Adhishthana(m): Seat; basis; substratum; ground; support; abode; the body as the abode of the subtle bodies and the Self; underlying truth or essence; background.



Tsultrim Allione points out that in Tibetan Buddhism adhistana blessings are an important part of the esoteric transmission received from the guru and lineage.[2] Receiving these blessings is dependent on the student having proper motivation, aspiration and intentionality (refer: Bodhichitta) and sufficient 'devotion' (Sanskrit: bhakti). These blessings may be received from the student's guru during initiation, from the yidam during deity yoga or simply from being in the presence of holy objects such as stupa.

Kiyota (1978: p.70) in a study of the theory and practice of Shingon, an extant non-Himalayan Vajrayana Buddhist school, identifies three kinds of adhisthana:

  1. mudra, the finger sign;
  2. dharani, secret verses ; and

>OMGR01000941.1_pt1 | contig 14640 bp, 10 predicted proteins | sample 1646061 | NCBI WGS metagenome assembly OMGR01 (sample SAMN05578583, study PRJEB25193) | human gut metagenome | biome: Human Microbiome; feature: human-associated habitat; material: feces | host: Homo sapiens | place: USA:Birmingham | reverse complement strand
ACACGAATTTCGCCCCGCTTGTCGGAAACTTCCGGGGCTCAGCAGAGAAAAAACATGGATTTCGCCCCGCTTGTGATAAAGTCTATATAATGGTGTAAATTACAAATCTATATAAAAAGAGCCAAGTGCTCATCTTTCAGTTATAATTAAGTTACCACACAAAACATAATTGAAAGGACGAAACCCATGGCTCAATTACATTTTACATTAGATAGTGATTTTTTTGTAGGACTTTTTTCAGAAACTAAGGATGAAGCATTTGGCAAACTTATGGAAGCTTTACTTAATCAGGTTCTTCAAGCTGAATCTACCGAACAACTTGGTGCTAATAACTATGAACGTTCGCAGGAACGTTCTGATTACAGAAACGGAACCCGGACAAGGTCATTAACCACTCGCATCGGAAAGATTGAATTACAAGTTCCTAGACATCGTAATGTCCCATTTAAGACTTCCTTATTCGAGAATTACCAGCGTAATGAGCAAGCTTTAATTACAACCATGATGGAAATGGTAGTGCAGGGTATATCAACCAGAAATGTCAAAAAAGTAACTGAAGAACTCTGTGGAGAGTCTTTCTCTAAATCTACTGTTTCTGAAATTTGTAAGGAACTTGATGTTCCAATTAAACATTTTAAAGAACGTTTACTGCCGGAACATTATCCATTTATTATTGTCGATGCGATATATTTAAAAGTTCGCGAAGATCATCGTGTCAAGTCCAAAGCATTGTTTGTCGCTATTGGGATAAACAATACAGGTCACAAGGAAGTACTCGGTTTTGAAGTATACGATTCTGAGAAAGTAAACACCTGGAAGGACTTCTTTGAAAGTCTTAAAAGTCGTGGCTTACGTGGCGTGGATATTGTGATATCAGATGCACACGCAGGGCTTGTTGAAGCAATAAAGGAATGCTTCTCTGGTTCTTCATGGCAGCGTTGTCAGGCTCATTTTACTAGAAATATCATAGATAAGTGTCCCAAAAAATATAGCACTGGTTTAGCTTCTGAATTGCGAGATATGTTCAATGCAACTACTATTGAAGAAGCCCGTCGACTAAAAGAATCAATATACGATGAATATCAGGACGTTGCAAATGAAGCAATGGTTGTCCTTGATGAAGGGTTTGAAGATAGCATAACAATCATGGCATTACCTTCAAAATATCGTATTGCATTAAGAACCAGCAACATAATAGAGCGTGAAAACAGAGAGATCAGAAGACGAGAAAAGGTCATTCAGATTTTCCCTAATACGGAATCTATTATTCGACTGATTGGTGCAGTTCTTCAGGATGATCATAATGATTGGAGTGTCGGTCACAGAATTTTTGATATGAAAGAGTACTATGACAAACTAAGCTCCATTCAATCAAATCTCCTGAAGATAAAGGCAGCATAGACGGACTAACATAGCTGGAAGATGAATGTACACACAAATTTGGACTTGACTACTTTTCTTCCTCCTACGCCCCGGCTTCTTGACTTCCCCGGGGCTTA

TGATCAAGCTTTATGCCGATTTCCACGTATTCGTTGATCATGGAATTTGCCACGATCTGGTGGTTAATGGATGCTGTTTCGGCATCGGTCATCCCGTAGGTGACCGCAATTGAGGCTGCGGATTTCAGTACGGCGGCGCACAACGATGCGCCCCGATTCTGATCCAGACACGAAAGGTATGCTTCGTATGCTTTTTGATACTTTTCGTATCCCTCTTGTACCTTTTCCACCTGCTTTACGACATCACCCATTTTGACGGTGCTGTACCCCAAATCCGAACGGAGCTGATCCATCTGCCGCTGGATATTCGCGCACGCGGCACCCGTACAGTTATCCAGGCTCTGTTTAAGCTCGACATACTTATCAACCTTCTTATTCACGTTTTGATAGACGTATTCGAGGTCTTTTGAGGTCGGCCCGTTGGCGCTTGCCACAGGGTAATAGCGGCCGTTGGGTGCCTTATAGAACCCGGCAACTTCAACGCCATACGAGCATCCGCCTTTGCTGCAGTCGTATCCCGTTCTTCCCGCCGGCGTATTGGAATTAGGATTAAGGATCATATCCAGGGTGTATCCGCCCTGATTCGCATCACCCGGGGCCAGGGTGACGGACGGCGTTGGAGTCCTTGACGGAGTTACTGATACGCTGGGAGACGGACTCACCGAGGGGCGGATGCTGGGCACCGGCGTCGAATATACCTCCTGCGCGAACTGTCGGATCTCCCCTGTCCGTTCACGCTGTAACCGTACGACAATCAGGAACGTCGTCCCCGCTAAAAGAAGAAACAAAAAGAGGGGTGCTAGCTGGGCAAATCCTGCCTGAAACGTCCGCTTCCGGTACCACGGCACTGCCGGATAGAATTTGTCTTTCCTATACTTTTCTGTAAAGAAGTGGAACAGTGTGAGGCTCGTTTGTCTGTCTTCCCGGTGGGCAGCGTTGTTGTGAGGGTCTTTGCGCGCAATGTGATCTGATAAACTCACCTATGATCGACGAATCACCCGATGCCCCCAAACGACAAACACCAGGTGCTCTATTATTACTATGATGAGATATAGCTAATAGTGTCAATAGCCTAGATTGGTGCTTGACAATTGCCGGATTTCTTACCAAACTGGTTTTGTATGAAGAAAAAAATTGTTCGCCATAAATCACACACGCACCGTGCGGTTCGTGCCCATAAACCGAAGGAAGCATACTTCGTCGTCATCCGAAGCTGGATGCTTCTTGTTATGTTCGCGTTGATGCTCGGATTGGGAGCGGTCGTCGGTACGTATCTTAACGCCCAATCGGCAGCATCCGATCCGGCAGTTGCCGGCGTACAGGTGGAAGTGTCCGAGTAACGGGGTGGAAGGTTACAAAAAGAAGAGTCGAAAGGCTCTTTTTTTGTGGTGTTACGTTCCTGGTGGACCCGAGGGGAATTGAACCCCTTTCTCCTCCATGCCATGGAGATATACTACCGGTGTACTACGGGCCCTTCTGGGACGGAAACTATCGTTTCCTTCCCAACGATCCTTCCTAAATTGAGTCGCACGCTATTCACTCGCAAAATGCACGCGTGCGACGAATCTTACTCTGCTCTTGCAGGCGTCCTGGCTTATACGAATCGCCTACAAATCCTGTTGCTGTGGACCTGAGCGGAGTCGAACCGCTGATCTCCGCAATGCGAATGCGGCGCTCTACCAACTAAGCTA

3. yoga, through meditation practices.[3]

The term adhisthana is also used to describe the transformative power of the Buddha. According to D. T. Suzuki:

The Buddha is creative life itself, he creates himself in innumerable forms with all the means native to him. This is called his adhisthana, as it were, emanating from his personality.

The idea of Adhisthana is one of the Mahayana landmarks in the history of Indian Buddhism and it is at the same time the beginning of the 'other-power' (tariki in Japanese) school as distinguished from the 'self-power' (jiriki).[4]

Stream of blessings